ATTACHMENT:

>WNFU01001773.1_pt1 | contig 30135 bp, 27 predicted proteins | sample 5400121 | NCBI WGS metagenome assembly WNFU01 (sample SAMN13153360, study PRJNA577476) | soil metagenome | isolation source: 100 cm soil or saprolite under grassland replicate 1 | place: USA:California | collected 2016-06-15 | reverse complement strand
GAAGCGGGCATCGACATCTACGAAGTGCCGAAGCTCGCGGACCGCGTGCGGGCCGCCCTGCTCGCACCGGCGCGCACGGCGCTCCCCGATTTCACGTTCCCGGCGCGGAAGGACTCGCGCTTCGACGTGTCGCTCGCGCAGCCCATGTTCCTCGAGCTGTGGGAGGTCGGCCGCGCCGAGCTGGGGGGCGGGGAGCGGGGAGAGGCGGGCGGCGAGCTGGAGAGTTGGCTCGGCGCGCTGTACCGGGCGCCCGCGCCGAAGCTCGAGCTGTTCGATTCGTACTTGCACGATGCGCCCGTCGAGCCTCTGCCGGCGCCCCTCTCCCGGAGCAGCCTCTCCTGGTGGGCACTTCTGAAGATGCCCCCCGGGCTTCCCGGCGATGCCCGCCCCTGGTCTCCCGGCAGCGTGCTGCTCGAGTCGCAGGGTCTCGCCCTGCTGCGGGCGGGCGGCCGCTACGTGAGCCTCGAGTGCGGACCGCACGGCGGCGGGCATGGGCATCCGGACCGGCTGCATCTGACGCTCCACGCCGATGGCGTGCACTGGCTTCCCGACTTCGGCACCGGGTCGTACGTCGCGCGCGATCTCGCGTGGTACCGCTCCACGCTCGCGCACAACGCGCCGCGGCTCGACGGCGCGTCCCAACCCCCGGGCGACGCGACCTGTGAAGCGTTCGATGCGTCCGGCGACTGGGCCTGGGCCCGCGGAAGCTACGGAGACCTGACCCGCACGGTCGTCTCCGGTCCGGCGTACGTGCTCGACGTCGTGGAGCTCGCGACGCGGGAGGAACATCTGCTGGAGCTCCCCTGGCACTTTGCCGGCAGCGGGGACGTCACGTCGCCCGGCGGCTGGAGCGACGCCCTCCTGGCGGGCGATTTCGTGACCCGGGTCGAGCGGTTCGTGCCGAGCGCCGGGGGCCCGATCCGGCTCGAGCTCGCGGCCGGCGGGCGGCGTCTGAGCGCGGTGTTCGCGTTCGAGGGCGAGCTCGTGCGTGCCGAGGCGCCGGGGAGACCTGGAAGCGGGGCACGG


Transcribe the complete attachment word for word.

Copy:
>WNFU01001773.1_pt1 | contig 30135 bp, 27 predicted proteins | sample 5400121 | NCBI WGS metagenome assembly WNFU01 (sample SAMN13153360, study PRJNA577476) | soil metagenome | isolation source: 100 cm soil or saprolite under grassland replicate 1 | place: USA:California | collected 2016-06-15 | reverse complement strand
GAAGCGGGCATCGACATCTACGAAGTGCCGAAGCTCGCGGACCGCGTGCGGGCCGCCCTGCTCGCACCGGCGCGCACGGCGCTCCCCGATTTCACGTTCCCGGCGCGGAAGGACTCGCGCTTCGACGTGTCGCTCGCGCAGCCCATGTTCCTCGAGCTGTGGGAGGTCGGCCGCGCCGAGCTGGGGGGCGGGGAGCGGGGAGAGGCGGGCGGCGAGCTGGAGAGTTGGCTCGGCGCGCTGTACCGGGCGCCCGCGCCGAAGCTCGAGCTGTTCGATTCGTACTTGCACGATGCGCCCGTCGAGCCTCTGCCGGCGCCCCTCTCCCGGAGCAGCCTCTCCTGGTGGGCACTTCTGAAGATGCCCCCCGGGCTTCCCGGCGATGCCCGCCCCTGGTCTCCCGGCAGCGTGCTGCTCGAGTCGCAGGGTCTCGCCCTGCTGCGGGCGGGCGGCCGCTACGTGAGCCTCGAGTGCGGACCGCACGGCGGCGGGCATGGGCATCCGGACCGGCTGCATCTGACGCTCCACGCCGATGGCGTGCACTGGCTTCCCGACTTCGGCACCGGGTCGTACGTCGCGCGCGATCTCGCGTGGTACCGCTCCACGCTCGCGCACAACGCGCCGCGGCTCGACGGCGCGTCCCAACCCCCGGGCGACGCGACCTGTGAAGCGTTCGATGCGTCCGGCGACTGGGCCTGGGCCCGCGGAAGCTACGGAGACCTGACCCGCACGGTCGTCTCCGGTCCGGCGTACGTGCTCGACGTCGTGGAGCTCGCGACGCGGGAGGAACATCTGCTGGAGCTCCCCTGGCACTTTGCCGGCAGCGGGGACGTCACGTCGCCCGGCGGCTGGAGCGACGCCCTCCTGGCGGGCGATTTCGTGACCCGGGTCGAGCGGTTCGTGCCGAGCGCCGGGGGCCCGATCCGGCTCGAGCTCGCGGCCGGCGGGCGGCGTCTGAGCGCGGTGTTCGCGTTCGAGGGCGAGCTCGTGCGTGCCGAGGCGCCGGGGAGACCTGGAAGCGGGGCACGG